CAPE TOWN // One possible casualty of the diplomatic rift between Arabian Gulf states and Qatar is Sasol, the South Africa-based gas to liquids specialist.
In 2007 Sasol, together with Qatar Petroleum, opened the Oryx gas-to-liquid plant at a cost of US$1 billion, according to Reuters. The joint venture, in which Sasol holds a 49 per cent stake, uses the Gulf state’s abundant natural gas resource and converts it to liquid petroleum. The firm is a world leader in turning compounds such as coal and gas into conventional fuel.
“Sasol, a key investor in the state of Qatar, has noted the recent developments and will continue to monitor the situation as it develops,” the company said, commenting on the severing of ties with Qatar.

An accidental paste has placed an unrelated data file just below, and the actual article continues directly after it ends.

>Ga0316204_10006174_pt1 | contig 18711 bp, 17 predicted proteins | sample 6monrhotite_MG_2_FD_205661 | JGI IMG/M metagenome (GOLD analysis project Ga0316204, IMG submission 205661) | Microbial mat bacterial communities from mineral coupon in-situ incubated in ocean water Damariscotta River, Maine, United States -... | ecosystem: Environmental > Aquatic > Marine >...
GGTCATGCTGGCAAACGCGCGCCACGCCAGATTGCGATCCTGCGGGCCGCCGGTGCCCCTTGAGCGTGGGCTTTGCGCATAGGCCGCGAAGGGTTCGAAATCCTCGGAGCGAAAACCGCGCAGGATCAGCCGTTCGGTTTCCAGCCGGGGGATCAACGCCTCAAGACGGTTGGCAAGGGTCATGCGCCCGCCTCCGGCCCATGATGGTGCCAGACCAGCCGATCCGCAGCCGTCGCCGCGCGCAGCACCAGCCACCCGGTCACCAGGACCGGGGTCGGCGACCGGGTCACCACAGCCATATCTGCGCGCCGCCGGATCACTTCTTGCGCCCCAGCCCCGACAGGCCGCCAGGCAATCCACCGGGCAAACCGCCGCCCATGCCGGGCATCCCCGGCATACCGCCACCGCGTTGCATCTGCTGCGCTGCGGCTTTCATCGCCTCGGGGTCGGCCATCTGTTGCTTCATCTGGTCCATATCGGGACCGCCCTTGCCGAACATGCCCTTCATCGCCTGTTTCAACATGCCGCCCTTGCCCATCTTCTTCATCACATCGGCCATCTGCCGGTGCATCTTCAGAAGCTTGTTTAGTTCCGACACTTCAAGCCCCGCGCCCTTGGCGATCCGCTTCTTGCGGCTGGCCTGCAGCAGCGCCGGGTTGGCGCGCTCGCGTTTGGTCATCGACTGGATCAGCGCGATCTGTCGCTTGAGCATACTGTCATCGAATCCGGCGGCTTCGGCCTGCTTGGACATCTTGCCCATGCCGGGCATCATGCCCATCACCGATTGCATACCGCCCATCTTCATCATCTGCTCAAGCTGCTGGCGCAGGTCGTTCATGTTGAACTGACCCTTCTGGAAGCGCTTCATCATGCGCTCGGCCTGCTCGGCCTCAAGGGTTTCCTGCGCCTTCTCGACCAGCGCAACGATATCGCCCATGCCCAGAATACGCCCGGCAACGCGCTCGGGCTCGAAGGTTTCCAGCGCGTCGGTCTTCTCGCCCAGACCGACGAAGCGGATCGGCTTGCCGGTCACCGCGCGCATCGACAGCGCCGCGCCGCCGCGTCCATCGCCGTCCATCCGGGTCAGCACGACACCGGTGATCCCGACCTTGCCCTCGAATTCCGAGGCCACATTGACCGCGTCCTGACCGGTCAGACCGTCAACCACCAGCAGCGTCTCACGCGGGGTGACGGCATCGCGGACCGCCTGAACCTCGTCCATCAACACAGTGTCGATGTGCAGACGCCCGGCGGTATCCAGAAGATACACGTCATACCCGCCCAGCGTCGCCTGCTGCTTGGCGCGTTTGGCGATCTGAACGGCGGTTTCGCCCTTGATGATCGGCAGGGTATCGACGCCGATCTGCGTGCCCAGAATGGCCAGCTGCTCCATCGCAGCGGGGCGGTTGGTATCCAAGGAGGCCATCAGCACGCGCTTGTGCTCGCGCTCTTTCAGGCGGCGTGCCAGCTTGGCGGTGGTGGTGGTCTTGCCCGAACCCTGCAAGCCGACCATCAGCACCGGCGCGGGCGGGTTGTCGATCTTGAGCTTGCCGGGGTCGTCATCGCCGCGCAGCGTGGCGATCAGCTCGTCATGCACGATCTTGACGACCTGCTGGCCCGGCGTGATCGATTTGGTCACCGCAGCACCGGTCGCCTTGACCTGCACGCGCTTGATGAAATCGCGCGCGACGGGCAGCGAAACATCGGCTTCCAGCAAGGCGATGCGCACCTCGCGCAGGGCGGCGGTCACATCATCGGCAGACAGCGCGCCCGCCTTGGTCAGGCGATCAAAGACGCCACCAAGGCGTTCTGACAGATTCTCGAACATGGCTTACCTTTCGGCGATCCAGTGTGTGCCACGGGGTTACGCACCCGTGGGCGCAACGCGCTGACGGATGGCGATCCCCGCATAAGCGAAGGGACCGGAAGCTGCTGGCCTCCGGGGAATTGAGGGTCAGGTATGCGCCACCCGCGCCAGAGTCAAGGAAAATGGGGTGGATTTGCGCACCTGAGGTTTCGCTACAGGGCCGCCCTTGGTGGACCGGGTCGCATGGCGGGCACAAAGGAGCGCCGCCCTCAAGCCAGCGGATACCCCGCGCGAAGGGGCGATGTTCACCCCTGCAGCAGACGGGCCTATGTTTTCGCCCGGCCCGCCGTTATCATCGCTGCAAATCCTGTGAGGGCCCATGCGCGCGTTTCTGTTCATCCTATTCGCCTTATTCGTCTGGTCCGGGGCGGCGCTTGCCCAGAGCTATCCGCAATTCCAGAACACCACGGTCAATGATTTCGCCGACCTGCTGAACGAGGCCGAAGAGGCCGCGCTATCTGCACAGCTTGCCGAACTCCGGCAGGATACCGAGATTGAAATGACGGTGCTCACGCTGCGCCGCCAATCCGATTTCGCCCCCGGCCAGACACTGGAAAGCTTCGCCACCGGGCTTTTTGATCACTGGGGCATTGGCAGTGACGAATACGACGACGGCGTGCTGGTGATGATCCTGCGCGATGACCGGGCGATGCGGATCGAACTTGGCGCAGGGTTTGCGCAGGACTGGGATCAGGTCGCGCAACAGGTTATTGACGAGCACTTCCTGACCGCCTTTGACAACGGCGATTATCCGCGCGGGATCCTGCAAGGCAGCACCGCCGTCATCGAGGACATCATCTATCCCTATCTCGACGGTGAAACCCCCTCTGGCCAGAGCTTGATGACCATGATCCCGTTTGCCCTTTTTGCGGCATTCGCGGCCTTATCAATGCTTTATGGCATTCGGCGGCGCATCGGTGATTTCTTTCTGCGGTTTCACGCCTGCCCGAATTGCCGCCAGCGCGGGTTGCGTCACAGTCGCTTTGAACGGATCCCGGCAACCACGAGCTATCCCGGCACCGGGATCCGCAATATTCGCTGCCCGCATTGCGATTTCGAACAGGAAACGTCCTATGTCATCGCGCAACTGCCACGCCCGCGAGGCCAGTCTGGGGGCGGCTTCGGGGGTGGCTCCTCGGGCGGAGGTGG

The company said its share of the Oryx joint venture provided it with 4.7 million barrels in the 2016 financial year. A disruption in production could, however, put Sasol under pressure – especially as it continues to fund large capital projects internationally.
The Oryx plant was Sasol’s first major investment outside South Africa. Located at Ras Laffan Industrial City, it produces 34,000 barrels per day of fuel, as well as naphtha.
Although gas and coal conversion technology is well understood, most energy producers have shunned it in favour of oil-based petroleum, which is a cheaper and simpler process.
Other companies operating in the same segment in Qatar include Royal Dutch Shell's Pearl gas-to-liquids plant. It is much larger than the Sasol facility, producing 140,000 bpd; however, it was also vastly more costly to build, with a price tag of $19bn, according to The New York Times.
However, Sasol’s head start in the technology gives it an edge with operating cost and production margins, the company claimed.
Among other international projects, Sasol said it is expanding into gas-rich Mozambique and by next year will begin operating an $11bn petrochemical facility in Louisiana in the United States.
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